Spot the links
Sir — The internet is flooded with memes about a tropical cyclone coming ‘free’ with a lockdown. Yet, it eludes people that the ever-increasing frequency of tropical cyclones is indeed connected to the repeated lockdowns that are having to be imposed to stop the pandemic. Human depredations on nature are responsible for both the pandemic and the warming oceans which is leading to the cyclones. It is important that these links are explained to the masses. This is not just to amend individual actions but to ensure public pressure on the government, which can bring about real change.
Sir — One important aspect of the country’s fight against the coronavirus last year was the coordination among the Centre and the state governments. Rising above political differences, they evolved a synergy that helped tide over shortages in critical resources like testing kits, ventilators and personal protective equipment, facilitated the framing of contact tracing protocols, and promoted knowledge sharing. Differences of opinion, such as those over designating containment zones or methods of counting the Covid infected, were swiftly sorted out.
Such cohesion has, unfortunately, been missing at critical moments in the past three months. The Centre and some Opposition-ruled states have not been on the same page over vaccine allocation; oxygen shortages have created discord and chief ministers have complained of not being heard at meetings with the prime minister, Narendra Modi. Just weeks ago, the Jharkhand chief minister, Hemant Soren, said that, in a telephone conversation, “the PM only spoke his mind”. Now the West Bengal chief minister, Mamata Banerjee, has described the meeting with Modi as a “one-way humiliation” (“‘One-way lecture’ makes Didi drown His Master’s Voice”, May 21).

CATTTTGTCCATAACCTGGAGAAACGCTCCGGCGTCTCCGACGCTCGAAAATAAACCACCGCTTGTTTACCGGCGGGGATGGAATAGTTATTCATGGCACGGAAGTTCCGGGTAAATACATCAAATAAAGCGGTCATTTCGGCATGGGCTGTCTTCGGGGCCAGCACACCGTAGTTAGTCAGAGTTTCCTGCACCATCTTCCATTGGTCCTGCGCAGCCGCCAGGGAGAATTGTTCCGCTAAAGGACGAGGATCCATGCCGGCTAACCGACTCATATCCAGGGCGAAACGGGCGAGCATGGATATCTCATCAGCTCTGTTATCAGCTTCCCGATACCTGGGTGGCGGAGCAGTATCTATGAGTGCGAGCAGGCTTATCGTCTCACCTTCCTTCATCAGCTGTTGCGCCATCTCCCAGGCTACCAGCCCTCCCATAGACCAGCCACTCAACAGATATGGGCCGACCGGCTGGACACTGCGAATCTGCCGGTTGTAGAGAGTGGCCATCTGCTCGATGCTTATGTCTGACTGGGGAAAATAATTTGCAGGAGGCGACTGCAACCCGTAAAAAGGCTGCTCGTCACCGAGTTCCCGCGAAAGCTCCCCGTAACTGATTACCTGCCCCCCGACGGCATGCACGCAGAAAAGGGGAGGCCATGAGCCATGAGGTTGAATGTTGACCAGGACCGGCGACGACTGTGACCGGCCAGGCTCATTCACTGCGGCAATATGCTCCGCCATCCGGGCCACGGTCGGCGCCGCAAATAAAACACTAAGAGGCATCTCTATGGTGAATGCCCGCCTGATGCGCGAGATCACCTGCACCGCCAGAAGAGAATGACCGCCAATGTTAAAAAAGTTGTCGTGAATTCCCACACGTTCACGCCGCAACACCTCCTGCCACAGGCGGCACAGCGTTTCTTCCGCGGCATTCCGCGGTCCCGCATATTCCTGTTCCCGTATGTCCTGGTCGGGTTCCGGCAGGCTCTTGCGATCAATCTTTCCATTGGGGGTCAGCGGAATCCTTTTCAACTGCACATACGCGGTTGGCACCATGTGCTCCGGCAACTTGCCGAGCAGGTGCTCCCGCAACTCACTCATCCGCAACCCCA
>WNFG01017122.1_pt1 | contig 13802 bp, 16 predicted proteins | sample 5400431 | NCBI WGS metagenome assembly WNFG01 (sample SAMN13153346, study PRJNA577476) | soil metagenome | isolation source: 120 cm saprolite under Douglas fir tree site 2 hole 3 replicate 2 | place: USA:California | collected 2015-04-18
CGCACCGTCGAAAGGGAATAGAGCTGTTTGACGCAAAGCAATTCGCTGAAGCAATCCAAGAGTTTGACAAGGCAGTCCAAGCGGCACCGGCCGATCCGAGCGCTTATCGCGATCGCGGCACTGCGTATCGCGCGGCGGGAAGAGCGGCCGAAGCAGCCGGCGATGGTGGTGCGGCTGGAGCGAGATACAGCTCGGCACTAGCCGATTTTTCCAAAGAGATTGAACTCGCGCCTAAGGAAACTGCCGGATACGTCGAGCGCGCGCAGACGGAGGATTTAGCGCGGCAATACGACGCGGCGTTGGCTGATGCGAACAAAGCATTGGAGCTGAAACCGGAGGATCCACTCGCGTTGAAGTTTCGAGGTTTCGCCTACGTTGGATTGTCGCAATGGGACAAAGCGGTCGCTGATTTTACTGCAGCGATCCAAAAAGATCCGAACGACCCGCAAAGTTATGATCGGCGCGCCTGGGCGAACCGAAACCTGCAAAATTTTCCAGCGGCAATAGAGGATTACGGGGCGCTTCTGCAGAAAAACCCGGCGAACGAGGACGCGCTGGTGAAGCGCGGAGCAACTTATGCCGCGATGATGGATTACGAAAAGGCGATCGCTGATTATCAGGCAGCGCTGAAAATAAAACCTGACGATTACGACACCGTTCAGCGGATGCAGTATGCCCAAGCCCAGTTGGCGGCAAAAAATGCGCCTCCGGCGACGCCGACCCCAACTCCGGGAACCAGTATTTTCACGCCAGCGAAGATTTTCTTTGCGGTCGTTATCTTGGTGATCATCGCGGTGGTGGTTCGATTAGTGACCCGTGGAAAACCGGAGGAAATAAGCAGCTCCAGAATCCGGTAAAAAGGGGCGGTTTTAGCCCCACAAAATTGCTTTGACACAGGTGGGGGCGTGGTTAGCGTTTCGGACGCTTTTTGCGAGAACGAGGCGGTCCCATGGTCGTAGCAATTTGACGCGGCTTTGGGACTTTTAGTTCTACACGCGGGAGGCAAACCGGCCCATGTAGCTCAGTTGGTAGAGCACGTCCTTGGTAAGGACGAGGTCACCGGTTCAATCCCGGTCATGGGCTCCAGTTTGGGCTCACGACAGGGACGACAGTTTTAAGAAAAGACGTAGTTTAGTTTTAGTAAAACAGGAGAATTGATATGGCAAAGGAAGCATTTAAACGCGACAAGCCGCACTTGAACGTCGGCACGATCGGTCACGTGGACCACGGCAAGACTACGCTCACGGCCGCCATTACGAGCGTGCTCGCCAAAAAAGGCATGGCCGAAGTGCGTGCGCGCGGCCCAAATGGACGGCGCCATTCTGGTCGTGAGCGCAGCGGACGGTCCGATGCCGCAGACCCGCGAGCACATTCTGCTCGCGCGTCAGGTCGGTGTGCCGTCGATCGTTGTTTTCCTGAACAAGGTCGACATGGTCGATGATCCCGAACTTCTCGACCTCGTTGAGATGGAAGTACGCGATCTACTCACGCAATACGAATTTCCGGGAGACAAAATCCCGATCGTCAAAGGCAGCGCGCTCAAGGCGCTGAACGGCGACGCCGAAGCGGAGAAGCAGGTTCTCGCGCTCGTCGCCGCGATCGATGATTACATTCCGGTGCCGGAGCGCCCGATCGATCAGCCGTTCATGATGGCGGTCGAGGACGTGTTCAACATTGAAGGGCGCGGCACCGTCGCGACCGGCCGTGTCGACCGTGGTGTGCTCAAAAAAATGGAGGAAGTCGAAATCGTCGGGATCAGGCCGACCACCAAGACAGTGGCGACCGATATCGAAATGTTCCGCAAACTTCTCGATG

The Bharatiya Janata Party has accused Banerjee of “politicising the meeting”. Modi himself as well as several Union ministers have pointed out that cooperation among the Centre and the states is elementary to the fight against the virus. This calls for keeping the Trinamul Congress-BJP conflict in abeyance and paying heed to the objections expressed by the Bengal chief minister. Experts reckon that flattening the curve will be more exacting this year because the virus is constantly presenting new challenges — the black fungus disease, for example.
During his meeting with state officials, the prime minister talked about the significance of robust data and solid analyses to combat the mutating pathogen. He urged district-level officers to collect information on the spread of the virus among children and youth. For such knowledge to become a potent weapon in the fight against the pandemic, it must inform conversations amongst states, and between the Centre and the states. For that to happen, both must reaffirm the spirit of cooperative federalism.
Sir — Going digital may be good for the current generation, but for a growing section of elderly and the underprivileged, digital transactions cause substantial stress (“Go digital”, May 21). Mastering digital technology is not easy, especially for the elderly. They have limitations of sight, hearing and flexibility. As a senior citizen, I find technology tends to discriminate even against those who have a working knowledge of computers. Banks compel the elderly to use ATMs whose security and operations one needs to be vigilant about. How many senior citizens can download a computerized statement or own a printer, or can remember so many passwords? Persons with disabilities and the elderly are being left out of India’s digital drive.
Policymakers should be more considerate and offer quick services to the elderly to solve their problems. They should not be made to run around because of the digitization drive. One counter with a dedicated, sensitized and well-trained staff must be available to help senior citizens and the less digitally savvy population.